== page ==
“I would like to study cognitive science in the USA!” – You would like to study What…?
The first two months of the summer brought students in for consultations who were keenly interested in studying cognitive science, social biology, environmental social science, and web science. Such explosive interest in these interdisciplinary sciences has encouraged me to devote my post to one of them. Today, I would like to talk about cognitive science and discuss some degrees, programs, and career options in this field.
What is the cognitive study?
When I hear the word cognitive science, I immediately imagine a person standing against the background of the surrounding world with an amplified picture of his/her brain and all of its functions. I also see another person looking at the other person’s brain and asking him/herself: “Oh! How does the human mind work? How does the process of cognition and perception of the world happen? What role does language, perception, memory, attention, thinking, emotions play in this?” These are all hard questions, and it is obvious that one scientific discipline alone is unable to reveal all of these complex interactions. Cognitive science is an interdisciplinary field that studies the human mind, brain, thoughts, and behavior based on approaches, methods, and knowledge provided by many other disciplines including, but not limited to, anthropology, philosophy, psychology, linguistics, computer science, neuroscience, biology, and education. This field of study is offered at the undergraduate and graduate level.
What courses of study are offered in a cognitive science major?
The sheer amount of disciplines involved in the development and understanding of cognitive science determines the variety of programs and courses offered in different programs. Of course, each university has its own set of subjects and its teaching methods, but any programs we look at surprises us with the variety and abundance of courses available. If we look at just one example provided by the University of California, Berkeley, we will immediately catch this trend. Look at the list options! It is a chock-full of goodies: from more obvious cognitive science-related course names, i.e. method of cognitive development, animal cognition and cognitive neuroscience to dozens of courses related to different fields of study i.e. human happiness, the psychology of sleep, metaphor, the mind behind the musical ear, advanced robots, and the list goes on.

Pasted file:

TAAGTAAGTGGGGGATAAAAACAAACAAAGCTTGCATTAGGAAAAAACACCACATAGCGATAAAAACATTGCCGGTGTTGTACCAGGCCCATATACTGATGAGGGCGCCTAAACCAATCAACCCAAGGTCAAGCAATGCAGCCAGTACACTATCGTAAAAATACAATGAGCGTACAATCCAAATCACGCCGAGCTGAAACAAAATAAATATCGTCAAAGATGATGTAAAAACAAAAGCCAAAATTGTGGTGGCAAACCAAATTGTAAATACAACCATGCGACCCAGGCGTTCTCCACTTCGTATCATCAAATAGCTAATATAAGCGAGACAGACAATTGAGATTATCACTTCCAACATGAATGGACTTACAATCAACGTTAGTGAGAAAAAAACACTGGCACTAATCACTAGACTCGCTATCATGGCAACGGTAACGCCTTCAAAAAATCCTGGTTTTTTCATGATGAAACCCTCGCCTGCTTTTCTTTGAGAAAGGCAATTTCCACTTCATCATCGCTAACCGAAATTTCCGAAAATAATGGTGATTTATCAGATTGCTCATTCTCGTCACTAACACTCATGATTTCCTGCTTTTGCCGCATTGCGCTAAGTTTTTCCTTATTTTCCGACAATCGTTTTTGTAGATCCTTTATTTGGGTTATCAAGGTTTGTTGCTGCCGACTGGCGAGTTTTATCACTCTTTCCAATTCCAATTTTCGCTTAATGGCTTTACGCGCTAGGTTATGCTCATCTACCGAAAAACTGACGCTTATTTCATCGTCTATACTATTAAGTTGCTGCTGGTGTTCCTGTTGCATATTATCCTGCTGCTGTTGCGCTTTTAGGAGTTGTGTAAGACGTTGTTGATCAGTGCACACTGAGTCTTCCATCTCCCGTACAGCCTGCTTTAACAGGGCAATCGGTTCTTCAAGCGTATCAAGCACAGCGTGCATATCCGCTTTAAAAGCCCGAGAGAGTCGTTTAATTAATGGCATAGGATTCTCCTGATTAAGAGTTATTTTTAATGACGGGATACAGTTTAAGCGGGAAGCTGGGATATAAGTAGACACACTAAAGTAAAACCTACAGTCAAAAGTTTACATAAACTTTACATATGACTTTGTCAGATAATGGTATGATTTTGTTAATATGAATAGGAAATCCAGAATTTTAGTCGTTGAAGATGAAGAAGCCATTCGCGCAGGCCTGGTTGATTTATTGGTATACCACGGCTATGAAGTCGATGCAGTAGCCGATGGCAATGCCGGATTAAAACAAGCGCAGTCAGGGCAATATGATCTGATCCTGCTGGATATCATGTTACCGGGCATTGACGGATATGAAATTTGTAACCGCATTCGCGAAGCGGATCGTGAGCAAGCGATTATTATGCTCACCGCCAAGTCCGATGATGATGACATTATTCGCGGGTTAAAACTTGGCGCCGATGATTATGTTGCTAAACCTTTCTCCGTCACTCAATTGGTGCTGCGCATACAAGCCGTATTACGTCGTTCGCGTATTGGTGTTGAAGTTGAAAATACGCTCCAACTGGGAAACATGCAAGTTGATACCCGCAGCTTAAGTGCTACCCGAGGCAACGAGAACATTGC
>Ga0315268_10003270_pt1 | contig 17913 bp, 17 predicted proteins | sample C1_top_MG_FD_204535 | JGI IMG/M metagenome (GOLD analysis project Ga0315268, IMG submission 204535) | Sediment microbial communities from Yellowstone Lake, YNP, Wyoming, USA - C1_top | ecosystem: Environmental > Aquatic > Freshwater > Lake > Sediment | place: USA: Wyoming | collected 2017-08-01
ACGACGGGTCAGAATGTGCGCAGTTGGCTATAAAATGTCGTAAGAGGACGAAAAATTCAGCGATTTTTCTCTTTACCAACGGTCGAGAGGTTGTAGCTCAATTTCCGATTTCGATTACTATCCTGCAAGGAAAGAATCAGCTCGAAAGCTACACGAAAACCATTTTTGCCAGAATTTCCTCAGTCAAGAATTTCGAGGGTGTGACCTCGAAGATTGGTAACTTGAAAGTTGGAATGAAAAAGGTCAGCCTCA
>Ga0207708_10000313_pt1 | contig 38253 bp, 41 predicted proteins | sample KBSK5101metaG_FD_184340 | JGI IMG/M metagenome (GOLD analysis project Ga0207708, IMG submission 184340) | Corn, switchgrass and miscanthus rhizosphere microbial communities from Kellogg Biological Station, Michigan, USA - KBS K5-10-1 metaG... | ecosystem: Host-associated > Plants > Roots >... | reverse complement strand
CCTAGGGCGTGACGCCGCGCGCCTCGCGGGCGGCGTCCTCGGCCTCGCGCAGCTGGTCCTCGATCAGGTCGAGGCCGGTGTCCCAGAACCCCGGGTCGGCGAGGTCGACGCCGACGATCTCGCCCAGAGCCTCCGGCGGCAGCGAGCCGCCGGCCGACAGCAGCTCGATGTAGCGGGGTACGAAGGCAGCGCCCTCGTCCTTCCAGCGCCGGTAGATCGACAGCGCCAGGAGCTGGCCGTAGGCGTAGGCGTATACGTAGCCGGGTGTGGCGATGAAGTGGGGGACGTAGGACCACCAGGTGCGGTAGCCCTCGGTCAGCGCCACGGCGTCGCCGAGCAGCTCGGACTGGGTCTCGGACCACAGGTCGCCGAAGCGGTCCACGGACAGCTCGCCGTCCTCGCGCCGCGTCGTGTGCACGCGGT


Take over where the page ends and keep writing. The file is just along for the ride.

How do students choose from so many options?
No one can embrace the entire world. One should reflect on the options available, think of one’s interests, skills, and future career ideas, and map out a direction of concentration within the field. The choice of specialization will play a crucial part in that process. A student can do that in close cooperation with an academic adviser.
Take a brief look at the websites of University of Pennsylvania and at Cornell University, the to gain some idea about lists of courses, credits and units requirements, as well as examples of course distribution based on different tracks and concentrations.
What undergraduate degrees are offered in cognitive science?
There are two-degree options in Cognitive Science: a Bachelor of Arts (B.A.), and a Bachelor of Science (B.S.). What is the difference? If we flip through dozens of websites of different universities, we will not find descriptions of the types of degrees that would give a strictly limited list of courses required to obtain B.A. or B.S. Obtaining either degree depends on the particular school’s requirements, specializations and types of programs: course offerings vary from university to university. Generally speaking, the B.A. degree in some schools has fewer mathematics classes and less emphasis on computer science. Read about two degrees and examples taken from different schools to get some first-hand examples.